A member of the Vatican’s Commission for the Protection of Minors has said seminaries must pay the “greatest attention” to the protection of minors and vulnerable persons in their formation programmes and mustn’t confine the matter to a one-off safeguarding lecture or workshop so that a box could be ticked.
In his address on ‘Formation in Safeguarding in Seminary and Religious Training’ at a symposium at the national seminary in Maynooth, Professor Hans Zollner of the Centre for Child Protection at Rome’s Gregorian University, said specific courses on the protection of minors must be included in seminaries’ programme of initial as well as ongoing formation.
The issue should not be something seminaries fear nor should it be confined to the area of sexuality, “it has to be part of our understanding of pastoral work,” he said.
Speaking to the Tablet, the Jesuit criticised the Church’s lack of a theology of safeguarding for children and the lack of a theology of childhood.
He questioned how the Church could talk to victims of abuse about salvation when the typical approach currently emphasises that individuals are saved from their sins. “How do you tell that to a survivor of abuse who has been sinned against” he asked.
He also highlighted how studies show that the average age of a priest when he first commits child sexual abuse is 39 and so celibacy is not the reason some priests perpetrate abuse otherwise the age at which abusive priests begin abusing would be closer to the age when priests undertake a life of celibacy, which is usually in their twenties.
“Celibacy as such is not the monocausal explanation for sexually abusive behaviour. Otherwise you can’t explain what so many non-celibates abuse and you can’t explain why so many celibates do not abuse,” he told the Tablet.
“The main challenge is how to live a meaningful and committed celibate life in the priesthood and there is a need for ongoing formation and support for priests after ordination.”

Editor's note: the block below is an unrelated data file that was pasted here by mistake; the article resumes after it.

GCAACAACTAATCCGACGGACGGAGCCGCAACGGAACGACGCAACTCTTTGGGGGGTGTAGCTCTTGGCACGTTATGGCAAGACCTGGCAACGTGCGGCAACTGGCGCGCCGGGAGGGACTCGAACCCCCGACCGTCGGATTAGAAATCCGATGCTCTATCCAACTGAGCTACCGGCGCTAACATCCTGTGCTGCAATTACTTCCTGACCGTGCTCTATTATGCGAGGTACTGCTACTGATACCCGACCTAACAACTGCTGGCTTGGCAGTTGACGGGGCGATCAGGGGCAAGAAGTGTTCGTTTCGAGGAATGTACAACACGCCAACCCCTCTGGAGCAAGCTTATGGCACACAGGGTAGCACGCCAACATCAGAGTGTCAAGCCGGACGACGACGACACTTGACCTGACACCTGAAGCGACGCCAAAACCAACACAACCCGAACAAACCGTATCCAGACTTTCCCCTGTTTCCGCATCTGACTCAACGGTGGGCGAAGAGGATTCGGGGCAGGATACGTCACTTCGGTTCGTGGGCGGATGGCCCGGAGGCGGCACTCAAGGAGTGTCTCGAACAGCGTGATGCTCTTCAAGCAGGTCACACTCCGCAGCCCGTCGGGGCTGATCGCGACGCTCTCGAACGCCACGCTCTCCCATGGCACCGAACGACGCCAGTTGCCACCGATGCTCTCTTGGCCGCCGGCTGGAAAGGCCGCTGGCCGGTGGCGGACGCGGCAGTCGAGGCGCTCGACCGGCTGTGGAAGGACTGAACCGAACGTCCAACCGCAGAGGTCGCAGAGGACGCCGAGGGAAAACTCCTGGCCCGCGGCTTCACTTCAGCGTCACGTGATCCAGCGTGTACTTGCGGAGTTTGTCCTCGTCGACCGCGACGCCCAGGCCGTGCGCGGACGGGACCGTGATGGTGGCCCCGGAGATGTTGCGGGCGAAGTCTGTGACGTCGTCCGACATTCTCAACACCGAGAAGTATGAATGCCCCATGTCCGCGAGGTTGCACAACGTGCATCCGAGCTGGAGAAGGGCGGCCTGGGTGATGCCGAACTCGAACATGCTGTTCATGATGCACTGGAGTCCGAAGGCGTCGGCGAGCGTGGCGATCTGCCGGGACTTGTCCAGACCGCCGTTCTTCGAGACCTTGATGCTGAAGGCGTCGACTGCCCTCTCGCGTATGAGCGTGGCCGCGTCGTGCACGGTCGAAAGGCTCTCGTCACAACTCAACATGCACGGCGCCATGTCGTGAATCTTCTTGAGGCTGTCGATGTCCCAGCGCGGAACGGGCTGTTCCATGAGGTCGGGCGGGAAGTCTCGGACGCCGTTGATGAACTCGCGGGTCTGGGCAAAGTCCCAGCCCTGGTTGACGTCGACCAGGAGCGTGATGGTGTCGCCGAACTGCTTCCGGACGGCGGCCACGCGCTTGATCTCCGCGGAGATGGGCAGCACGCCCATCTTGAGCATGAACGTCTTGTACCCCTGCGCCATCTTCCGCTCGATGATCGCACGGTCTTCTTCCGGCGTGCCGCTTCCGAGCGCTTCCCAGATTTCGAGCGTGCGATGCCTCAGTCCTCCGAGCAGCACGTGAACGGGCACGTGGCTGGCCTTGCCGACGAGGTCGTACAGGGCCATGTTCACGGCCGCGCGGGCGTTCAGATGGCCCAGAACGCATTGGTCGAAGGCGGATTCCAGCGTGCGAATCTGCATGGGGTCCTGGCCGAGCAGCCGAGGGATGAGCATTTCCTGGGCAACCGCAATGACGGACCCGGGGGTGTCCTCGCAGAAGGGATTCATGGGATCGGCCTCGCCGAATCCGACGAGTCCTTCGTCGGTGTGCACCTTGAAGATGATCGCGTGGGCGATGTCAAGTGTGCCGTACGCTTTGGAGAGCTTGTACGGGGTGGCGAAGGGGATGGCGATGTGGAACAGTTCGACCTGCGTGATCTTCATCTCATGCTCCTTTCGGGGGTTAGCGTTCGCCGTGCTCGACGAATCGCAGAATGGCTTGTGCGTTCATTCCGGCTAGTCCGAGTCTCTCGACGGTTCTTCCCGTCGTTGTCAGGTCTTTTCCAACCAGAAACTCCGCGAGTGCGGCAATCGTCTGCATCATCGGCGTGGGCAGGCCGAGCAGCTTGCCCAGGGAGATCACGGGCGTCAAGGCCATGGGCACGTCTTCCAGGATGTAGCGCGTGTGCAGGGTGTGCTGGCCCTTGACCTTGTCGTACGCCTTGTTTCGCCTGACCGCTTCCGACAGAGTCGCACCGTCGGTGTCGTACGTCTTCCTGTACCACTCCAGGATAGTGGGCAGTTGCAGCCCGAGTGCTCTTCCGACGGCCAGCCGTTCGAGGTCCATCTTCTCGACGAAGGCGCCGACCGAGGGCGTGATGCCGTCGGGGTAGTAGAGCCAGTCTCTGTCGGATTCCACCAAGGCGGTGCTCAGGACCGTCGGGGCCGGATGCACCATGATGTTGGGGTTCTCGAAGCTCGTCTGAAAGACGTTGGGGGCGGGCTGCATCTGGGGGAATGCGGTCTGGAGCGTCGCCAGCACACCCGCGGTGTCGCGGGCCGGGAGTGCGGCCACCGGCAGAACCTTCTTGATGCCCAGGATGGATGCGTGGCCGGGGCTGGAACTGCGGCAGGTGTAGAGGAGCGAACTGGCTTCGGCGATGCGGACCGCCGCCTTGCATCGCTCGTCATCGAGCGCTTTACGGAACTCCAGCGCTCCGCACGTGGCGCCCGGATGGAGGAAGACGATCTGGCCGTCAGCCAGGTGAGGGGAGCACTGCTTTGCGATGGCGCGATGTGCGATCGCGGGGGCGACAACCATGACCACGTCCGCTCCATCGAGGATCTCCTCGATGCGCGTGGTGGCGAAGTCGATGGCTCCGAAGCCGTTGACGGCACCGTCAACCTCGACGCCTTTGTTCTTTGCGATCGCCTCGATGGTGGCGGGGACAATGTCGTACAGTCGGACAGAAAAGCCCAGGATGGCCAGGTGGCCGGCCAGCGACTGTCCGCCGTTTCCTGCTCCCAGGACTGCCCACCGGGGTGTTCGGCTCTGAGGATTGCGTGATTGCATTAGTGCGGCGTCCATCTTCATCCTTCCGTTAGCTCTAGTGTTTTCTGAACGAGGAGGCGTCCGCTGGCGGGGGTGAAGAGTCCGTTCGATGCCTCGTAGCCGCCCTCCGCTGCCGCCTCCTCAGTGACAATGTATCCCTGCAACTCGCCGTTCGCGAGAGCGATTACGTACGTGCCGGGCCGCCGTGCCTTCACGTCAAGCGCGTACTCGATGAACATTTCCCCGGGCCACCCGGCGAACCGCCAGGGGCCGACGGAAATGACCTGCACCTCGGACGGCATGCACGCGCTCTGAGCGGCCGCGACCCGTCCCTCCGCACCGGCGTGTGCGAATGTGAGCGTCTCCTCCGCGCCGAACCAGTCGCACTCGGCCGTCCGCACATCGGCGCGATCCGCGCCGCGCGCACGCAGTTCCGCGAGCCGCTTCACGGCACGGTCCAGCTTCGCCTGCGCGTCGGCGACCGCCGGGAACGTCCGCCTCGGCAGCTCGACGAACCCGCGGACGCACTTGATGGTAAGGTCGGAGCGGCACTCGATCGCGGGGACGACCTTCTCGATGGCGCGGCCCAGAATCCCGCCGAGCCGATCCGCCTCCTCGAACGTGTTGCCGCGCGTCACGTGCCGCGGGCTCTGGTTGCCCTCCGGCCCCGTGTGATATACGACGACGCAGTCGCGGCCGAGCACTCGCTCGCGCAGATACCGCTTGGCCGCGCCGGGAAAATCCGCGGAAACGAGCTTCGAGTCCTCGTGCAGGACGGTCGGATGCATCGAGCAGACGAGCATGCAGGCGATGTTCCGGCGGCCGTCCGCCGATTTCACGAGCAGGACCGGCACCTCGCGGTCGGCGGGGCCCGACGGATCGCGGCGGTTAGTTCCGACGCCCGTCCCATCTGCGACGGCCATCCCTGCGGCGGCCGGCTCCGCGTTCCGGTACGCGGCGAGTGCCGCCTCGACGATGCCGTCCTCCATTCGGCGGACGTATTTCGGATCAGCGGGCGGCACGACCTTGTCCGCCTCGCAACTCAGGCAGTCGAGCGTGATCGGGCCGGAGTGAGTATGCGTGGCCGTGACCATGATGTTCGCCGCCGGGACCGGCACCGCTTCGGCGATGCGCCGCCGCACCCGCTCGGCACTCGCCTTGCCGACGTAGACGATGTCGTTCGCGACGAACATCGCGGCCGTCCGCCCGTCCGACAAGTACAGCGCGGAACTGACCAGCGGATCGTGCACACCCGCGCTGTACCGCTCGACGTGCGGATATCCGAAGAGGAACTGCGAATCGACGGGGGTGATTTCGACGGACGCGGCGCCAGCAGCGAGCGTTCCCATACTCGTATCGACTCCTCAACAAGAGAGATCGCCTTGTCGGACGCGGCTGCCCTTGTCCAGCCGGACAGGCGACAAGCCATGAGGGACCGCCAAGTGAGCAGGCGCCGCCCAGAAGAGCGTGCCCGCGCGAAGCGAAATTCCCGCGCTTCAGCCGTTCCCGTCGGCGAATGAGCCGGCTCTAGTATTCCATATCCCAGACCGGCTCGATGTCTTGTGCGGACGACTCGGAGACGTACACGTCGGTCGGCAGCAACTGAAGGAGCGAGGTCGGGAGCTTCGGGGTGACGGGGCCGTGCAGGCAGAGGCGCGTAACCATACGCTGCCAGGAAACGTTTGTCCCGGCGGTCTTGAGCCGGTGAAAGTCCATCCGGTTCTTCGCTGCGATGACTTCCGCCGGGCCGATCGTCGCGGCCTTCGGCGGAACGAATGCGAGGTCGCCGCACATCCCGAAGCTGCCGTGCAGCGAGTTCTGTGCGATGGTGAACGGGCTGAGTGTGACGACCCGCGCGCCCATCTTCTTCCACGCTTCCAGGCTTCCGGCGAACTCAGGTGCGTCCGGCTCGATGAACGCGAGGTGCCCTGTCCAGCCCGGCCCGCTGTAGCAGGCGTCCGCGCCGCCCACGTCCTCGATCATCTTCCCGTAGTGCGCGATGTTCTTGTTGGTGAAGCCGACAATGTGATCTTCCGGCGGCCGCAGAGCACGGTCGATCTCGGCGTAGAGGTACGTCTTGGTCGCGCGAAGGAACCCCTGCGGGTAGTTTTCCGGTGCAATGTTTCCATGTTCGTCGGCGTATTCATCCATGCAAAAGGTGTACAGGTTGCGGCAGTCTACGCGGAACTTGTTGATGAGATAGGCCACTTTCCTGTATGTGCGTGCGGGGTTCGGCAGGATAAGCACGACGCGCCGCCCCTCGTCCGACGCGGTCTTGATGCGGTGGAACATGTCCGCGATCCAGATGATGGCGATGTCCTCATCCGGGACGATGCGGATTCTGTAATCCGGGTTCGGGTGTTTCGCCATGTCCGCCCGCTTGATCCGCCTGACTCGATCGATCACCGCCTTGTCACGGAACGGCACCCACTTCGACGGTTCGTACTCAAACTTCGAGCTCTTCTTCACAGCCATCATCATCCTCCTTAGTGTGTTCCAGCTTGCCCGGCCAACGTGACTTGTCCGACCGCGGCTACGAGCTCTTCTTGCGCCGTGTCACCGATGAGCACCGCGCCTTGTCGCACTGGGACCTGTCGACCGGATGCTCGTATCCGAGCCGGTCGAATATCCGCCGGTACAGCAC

Other speakers at the conference, including Archbishop Jorge Carlos Patrón Wong, Secretary for Seminaries at the Congregation of Clergy, also emphasised the need for ongoing formation for priests. The Vatican prelate also stressed the importance of a propaedeutic or pre-seminary year for those discerning a priestly vocation.
Nineteen new seminarians began their formation for Irish dioceses in the autumn, eight of whom are undertaking a propaedeutic year in locations in Ireland and abroad. The introduction of the pre-seminary year in Maynooth is part of the review of policies and procedures which the bishops announced in the wake of last year’s crisis over allegations of inappropriate behaviour among Maynooth seminarians including claims that some were using the gay dating app Grindr.
Discussing the issue of quantity versus quality of candidates, Professor Zollner acknowledged that there is “an urgent need for more priests” but questioned whether that was sufficient reason for seminaries to “lower our standards for admission and accept people who may make one more [seminarian] but in the end may take out two more when they create a scandal” [due to their unsuitability].
“When you take in anybody, the indirect effect is that it deters those who are up to the job and may not think of entering the seminary” because they see those intellectually and personally weak individuals who have been accepted and are put off by that.
He hit out at bishops who disregarded seminary formators advice on poor quality candidates and ordained unsuitable men in order to look good on vocations numbers.
Highlighting an EU campaign to promote awareness that as many as 1 in 5 young people in Europe are victims of sexual abuse, Fr Zollner said this suggested that some candidates in seminaries would be victims of abuse and he questioned what assistance and support they were being offered to help them deal with that trauma.
Another speaker at the conference, Fr Christopher Jamison who starred in the BBC TV series ‘The Monastery’ warned of a trend of narcissism among trainee priests.
PICTURE: Professor Hans Zollner ©Twitter